Perhaps the Defence Secretary should be reminded of John Kerry's remarks to the Senate foreign relations committee on 23 April 1971. Then a decorated, 27-year-old navy veteran of Vietnam and a high-profile member of the anti-war movement, Kerry asked:

How do you ask a man to be the last man to die for a mistake?

Four decades on, does Liam Fox have an answer to this question?

Mehdi Hasan is a contributing writer for the New Statesman and the co-author of Ed: The Milibands and the Making of a Labour Leader. He was the New Statesman's senior editor (politics) from 2009-12.

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Harriet Harman warns that the Brexit debate has been dominated by men

The former deputy leader hit out at the marginalisation of women's voices in the EU referendum campaign.

The EU referendum campaign has been dominated by men, Labour’s former deputy leader Harriet Harman warns today. The veteran MP, who was acting Labour leader between May and September last year, said that the absence of female voices in the debate has meant that arguments about the ramifications of Brexit for British women have not been heard.

Harman has written to Sharon White, the Chief of Executive of Ofcom, expressing her “serious concern that the referendum campaign has to date been dominated by men.” She says: “Half the population of this country are women and our membership of the EU is important to women’s lives. Yet men are – as usual – pushing women out.”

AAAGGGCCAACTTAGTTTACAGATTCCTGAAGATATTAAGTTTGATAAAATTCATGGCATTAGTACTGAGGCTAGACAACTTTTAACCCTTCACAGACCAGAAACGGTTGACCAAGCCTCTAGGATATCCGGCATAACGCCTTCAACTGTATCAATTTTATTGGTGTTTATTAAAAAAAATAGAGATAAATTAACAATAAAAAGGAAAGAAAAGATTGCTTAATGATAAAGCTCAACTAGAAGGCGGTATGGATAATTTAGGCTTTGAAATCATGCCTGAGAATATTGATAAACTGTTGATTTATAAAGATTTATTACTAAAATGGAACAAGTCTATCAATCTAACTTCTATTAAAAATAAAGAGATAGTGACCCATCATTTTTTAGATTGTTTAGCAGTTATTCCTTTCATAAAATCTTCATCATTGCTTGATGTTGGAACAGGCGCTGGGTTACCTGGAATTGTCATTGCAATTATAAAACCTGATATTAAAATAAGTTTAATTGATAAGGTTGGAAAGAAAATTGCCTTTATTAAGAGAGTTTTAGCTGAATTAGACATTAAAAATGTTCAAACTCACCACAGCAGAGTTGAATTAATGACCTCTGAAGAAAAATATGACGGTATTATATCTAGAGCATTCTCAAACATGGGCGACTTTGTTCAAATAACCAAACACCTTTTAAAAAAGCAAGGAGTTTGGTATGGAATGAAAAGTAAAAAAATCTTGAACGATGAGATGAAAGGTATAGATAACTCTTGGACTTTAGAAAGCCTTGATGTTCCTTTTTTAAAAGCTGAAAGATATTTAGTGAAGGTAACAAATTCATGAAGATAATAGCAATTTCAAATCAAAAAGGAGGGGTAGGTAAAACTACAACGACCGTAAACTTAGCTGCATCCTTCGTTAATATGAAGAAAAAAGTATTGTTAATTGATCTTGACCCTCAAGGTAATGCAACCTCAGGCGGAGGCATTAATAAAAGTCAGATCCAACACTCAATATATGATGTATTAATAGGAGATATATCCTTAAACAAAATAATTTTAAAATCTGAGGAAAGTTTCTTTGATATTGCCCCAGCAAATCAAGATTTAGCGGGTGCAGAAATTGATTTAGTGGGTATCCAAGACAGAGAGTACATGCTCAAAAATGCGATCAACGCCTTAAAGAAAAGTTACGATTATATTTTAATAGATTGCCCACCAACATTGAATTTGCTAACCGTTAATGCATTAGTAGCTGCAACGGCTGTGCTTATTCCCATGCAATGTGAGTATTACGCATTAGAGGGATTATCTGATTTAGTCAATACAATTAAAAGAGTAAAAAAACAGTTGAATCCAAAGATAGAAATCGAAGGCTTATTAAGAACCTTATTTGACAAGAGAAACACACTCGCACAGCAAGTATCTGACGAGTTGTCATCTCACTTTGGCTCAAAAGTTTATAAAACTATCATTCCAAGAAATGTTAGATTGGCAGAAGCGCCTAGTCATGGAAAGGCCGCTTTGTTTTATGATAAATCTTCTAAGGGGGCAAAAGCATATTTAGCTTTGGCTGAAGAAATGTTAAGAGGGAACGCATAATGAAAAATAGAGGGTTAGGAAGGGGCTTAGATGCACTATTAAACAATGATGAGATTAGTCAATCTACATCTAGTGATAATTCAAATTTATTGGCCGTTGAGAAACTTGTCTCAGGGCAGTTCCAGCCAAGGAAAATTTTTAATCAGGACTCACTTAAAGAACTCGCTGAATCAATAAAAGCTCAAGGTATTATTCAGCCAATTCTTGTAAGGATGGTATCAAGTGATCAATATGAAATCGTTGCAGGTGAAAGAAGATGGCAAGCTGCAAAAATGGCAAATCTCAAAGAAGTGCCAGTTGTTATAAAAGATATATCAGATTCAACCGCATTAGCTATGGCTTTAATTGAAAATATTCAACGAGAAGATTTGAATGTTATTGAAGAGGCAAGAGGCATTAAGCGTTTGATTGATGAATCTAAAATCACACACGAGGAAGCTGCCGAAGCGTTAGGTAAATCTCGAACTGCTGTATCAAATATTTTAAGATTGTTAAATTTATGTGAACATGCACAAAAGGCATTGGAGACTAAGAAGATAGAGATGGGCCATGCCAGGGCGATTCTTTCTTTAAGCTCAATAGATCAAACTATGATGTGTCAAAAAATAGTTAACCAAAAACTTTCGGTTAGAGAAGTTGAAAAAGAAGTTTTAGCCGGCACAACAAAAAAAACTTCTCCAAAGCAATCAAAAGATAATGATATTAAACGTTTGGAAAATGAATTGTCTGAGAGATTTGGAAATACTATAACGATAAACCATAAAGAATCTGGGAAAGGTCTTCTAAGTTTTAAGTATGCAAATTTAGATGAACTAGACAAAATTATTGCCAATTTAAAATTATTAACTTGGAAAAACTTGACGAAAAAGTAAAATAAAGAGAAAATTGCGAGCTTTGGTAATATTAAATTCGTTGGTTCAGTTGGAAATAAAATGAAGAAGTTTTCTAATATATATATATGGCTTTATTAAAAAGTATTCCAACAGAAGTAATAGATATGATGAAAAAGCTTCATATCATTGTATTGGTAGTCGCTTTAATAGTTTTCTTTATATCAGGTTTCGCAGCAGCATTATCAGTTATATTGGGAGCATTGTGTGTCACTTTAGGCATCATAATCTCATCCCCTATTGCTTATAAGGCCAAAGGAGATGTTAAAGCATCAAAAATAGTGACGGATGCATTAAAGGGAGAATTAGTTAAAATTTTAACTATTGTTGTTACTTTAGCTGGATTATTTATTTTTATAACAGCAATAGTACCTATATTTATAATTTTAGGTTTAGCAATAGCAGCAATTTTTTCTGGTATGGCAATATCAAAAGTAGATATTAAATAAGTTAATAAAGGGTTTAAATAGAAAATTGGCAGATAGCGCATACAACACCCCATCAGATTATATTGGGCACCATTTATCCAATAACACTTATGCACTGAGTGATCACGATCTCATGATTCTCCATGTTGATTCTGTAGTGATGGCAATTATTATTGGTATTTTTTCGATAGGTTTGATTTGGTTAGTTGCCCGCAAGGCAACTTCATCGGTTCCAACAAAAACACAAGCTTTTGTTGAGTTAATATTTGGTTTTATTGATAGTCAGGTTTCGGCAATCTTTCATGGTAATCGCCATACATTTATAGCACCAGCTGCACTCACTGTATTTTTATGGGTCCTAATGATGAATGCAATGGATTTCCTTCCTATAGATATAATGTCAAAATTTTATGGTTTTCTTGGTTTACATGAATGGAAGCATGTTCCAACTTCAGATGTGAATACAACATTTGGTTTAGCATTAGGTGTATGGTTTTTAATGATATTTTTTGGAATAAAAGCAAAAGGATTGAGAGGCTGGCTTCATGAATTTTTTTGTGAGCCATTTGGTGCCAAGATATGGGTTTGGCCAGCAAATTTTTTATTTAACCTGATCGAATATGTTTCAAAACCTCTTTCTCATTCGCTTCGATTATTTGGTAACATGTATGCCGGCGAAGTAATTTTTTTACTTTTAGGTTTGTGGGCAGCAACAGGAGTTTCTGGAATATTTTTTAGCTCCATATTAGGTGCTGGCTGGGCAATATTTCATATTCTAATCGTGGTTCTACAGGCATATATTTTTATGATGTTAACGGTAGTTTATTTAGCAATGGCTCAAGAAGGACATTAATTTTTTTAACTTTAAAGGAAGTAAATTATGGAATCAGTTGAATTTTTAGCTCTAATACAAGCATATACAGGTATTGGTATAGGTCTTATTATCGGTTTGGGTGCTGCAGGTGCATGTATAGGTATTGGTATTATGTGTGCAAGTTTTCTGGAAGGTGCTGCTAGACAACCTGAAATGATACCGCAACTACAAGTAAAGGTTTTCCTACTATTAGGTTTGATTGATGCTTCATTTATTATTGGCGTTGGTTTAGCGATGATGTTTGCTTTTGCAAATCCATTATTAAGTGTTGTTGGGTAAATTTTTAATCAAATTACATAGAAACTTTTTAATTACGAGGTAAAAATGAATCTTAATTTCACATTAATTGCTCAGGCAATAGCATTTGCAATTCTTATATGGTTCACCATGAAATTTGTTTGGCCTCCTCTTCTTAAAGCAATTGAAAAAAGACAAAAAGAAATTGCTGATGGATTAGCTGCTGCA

Research by Labour has revealed that since the start of this year, just 10 women politicians have appeared on the BBC’s Today programme to discuss the referendum, compared to 48 men. On BBC Breakfast over the same time period, there have been 12 male politicians interviewed on the subject compared to only 2 women. On ITV’s Good Morning Britain, 18 men and 6 women have talked about the referendum.

In her letter, Harman says that the dearth of women “fails to reflect the breadth of voices involved with the campaign and as a consequence, a narrow range [of] issues ends up being discussed, leaving many women feeling shut out of the national debate.”

Harman calls on Ofcom “to do what it can amongst broadcasters to help ensure women are properly represented on broadcast media and that serious issues affecting female voters are given adequate media coverage.” 

She says: "women are being excluded and the debate narrowed.  The broadcasters have to keep a balance between those who want remain and those who want to leave. They should have a balance between men and women." 

A report published by Loughborough University yesterday found that women have been “significantly marginalised” in reporting of the referendum, with just 16 per cent of TV appearances on the subject being by women. Additionally, none of the ten individuals who have received the most press coverage on the topic is a woman.

Harman's intervention comes amidst increasing concerns that many if not all of the new “metro mayors” elected from next year will be men. Despite Greater Manchester having an equal number of male and female Labour MPs, the current candidates for the Labour nomination for the new Manchester mayoralty are all men. Luciana Berger, the Shadow Minister for mental health, is reportedly considering running to be Labour’s candidate for mayor of the Liverpool city region, but will face strong competition from incumbent mayor Joe Anderson and fellow MP Steve Rotheram.

Last week, Harriet Harman tweeted her hope that some of the new mayors would be women.  

Henry Zeffman writes about politics and is the winner of the Anthony Howard Award 2015.